After the first course (arctic char cooked by chef Joachim Splichal), Viveca Paulin-Ferrell, who calls for Los Angeles Modern Auctions, led a live auction. Lots included a private party for 30 inside the currently-on-view Rain Room, a getaway to LACMA redesign architect Peter Zumthor’s cabin in the Swiss countryside, and a private performance by Lionel Richie, which went to a pair of L.A. collectors at the front table for a hefty $260,000. Actor Will Ferrell surprised Paulin-Ferrell, his wife, by bidding $35,000 on a Jonas Wood drawing of a potted plant. “Happy birthday,” he mouthed from the audience.
“Thanks,” she said. “Now people are to embarrassed to bid more, because Will bid.”
By the end of the live auction, the Committee had amassed nearly $1.7 million to spend on $3.9 million in art—including a Claes Oldenburg “Typewriter Eraser,” Idelle Weber’s pop art masterpiece Jump Rope, and 150 videos from Electronic Arts Intermix. Voting commenced in between courses two (basil risotto) and three (carved tenderloin of beef paired with a Colgin “Jubilation” merlot), led by new LACMA trustee Ryan Seacrest. “Thank you for letting me host,” The former American Idol host quipped. “I was out of a gig last week. Now text 1-866-IDOLS-01 if you’d like to vote for Taylor Hicks.” He even threw in an “…and the winner iiiiis” before announcing the Oldenburg had been selected by the Committee on their electronic voting devices.
Stephanie Barron, who for 40 years at LACMA has not been known for suffering fools gladly, told me LACMA would have to put a plaque next to the piece explaining what the device was, which was quotidian when Oldenberg developed it as a subject in his work in the 1960s. “It’s interesting to see how technology changes for such a simple act,” she said, before demonstrating to me how one would use a typewriter eraser.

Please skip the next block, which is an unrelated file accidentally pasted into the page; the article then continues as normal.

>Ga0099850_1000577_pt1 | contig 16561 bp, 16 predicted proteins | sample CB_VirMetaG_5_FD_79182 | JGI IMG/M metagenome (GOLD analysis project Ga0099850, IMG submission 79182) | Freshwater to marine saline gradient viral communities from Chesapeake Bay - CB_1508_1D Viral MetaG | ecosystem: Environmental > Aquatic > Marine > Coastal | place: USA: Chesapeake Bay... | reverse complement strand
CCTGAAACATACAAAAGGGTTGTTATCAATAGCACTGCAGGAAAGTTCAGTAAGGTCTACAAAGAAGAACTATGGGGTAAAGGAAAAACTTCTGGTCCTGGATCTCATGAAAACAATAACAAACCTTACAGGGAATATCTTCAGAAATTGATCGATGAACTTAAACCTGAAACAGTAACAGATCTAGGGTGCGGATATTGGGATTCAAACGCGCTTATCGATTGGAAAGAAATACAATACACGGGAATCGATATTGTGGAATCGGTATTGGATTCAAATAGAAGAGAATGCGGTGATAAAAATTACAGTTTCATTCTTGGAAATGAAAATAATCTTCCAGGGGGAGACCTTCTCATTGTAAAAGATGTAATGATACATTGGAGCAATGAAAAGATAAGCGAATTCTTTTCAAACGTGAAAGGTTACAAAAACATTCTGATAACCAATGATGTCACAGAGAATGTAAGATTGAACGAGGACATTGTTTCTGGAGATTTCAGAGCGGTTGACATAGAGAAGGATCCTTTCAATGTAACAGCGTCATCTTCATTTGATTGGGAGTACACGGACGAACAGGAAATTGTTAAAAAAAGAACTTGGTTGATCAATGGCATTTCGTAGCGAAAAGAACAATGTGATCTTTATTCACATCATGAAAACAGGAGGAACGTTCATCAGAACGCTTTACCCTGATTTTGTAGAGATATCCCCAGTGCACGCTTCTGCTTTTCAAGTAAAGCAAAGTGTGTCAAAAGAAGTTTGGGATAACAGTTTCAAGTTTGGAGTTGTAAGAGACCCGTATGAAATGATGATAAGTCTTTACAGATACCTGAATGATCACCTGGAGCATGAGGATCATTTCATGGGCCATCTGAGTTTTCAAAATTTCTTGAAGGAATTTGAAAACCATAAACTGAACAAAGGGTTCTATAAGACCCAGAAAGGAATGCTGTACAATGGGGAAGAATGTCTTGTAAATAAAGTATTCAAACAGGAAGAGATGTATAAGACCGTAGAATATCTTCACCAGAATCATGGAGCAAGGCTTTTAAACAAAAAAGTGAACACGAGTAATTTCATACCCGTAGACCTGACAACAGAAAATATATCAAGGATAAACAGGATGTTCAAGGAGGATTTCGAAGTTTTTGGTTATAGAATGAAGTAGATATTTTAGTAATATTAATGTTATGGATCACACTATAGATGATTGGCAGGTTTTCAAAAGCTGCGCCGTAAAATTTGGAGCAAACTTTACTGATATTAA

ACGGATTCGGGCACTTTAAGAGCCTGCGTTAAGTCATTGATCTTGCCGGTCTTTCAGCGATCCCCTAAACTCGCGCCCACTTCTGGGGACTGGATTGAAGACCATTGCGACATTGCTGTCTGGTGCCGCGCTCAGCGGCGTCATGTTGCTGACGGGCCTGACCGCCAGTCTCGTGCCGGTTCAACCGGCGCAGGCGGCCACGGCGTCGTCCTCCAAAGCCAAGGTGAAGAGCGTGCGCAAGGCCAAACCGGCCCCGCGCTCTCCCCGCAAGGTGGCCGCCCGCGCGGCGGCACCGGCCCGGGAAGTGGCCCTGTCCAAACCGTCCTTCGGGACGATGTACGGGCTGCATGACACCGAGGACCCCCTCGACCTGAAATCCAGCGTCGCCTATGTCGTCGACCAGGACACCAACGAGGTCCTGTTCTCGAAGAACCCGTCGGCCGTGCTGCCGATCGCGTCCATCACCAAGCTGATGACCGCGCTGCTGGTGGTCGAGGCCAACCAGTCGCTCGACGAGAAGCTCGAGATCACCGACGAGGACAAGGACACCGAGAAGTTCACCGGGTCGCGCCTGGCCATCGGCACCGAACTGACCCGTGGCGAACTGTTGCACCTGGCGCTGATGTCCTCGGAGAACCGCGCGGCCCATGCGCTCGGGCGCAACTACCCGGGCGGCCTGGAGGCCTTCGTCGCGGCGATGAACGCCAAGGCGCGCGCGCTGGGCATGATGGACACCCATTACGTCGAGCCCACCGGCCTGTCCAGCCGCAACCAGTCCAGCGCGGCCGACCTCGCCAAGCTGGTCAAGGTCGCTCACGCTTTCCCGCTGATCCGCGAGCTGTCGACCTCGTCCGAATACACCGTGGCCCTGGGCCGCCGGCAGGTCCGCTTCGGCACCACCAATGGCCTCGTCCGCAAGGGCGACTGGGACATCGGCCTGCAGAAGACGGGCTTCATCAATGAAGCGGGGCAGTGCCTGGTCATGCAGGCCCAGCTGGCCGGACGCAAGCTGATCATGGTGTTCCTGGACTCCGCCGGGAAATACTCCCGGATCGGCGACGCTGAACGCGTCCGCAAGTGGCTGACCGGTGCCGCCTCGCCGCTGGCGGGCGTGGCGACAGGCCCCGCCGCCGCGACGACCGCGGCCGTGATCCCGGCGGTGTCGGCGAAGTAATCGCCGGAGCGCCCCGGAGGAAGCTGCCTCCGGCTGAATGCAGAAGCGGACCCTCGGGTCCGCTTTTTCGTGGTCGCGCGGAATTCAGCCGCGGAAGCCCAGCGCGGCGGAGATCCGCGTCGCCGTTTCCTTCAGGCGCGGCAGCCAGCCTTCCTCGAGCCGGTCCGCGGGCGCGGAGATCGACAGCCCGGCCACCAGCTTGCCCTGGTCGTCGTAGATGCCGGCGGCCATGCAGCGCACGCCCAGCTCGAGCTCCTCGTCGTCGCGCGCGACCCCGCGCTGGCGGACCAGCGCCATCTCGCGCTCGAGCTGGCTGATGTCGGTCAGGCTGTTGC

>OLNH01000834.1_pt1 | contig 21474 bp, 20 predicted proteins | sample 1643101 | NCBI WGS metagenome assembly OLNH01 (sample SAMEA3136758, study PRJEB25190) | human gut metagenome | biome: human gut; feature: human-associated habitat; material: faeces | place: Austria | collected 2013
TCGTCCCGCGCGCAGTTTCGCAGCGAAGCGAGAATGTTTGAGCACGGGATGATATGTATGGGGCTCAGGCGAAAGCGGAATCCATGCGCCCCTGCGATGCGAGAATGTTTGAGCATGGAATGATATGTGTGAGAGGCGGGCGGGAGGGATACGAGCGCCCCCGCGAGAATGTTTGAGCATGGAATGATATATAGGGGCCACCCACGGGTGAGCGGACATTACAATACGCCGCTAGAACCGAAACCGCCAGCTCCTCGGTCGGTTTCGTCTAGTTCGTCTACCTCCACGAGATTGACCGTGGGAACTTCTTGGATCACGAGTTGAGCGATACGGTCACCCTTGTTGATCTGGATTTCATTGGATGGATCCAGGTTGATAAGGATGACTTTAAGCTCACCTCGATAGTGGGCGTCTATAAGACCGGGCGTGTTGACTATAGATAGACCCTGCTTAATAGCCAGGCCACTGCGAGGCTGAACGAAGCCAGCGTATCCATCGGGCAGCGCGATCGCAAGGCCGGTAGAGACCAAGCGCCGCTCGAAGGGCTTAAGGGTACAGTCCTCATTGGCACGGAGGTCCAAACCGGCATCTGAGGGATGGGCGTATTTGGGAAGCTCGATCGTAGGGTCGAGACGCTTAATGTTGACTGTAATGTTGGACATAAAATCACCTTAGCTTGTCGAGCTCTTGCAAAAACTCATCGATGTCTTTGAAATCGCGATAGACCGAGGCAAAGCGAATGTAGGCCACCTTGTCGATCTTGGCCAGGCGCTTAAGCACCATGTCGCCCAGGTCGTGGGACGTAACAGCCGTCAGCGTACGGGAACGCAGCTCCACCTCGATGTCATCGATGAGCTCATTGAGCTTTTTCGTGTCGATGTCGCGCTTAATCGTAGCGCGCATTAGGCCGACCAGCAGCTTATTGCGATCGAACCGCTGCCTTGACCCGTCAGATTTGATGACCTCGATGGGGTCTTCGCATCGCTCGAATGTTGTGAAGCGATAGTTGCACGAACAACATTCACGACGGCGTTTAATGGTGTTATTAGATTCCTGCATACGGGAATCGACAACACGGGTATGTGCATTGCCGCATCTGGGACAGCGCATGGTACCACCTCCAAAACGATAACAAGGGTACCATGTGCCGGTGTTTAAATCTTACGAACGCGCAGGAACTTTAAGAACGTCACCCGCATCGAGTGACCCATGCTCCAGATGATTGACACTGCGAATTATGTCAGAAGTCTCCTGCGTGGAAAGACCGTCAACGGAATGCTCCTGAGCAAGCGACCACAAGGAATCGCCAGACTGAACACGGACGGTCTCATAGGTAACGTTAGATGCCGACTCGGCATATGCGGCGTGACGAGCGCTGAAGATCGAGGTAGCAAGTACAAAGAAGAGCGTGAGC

Rita Gonzalez, who has been filling in as the head of Contemporary Art at LACMA following Franklin Sirmans left to direct the Pérez Art Museum Miami late last year, had a compelling pitch for the EAI films of the early 1970s, featuring early works from Hannah Wilke and John Baldessari, William Wegman’s first dog art, and a video of Carolee Schneeman in “meat clothes 50 years before Gaga,” said Gonzales. “But the Joan Jonas videos are my favorite. And I’m working with Ant Farm.”
“It was the beginning of the medium,” I overheard Govan telling a small group including Will Ferrell, who nodded studiously. “These artists had to beg, borrow, and steal to get a camera.”
And of course, perennial Collectors Committee star Robert T. Singer, head of Japanese Art at LACMA, delivered an exceptional performance. A pair of zen paintings of oxen from the 19th century were what he deigned to add to the department’s collection—he underscored their importance and previewed a show he’s planning called “The Life of Animals in Japanese Art,” for which these screens would be the centerpiece. He also hilariously pointed out a female oxen’s “round, soft, demure shape. And great eyelashes.”
The piece was the second to go during the voting process, giving Singer 24 successful bids in the 25 years he has presented at the Collectors Committee.
In the end, seven out of the eight pieces (a Delacroix still life proved to be a bit too expensive at $1.6 million) were acquired for the museum, a total of $6.4 million worth of art, by far a new record for the museum.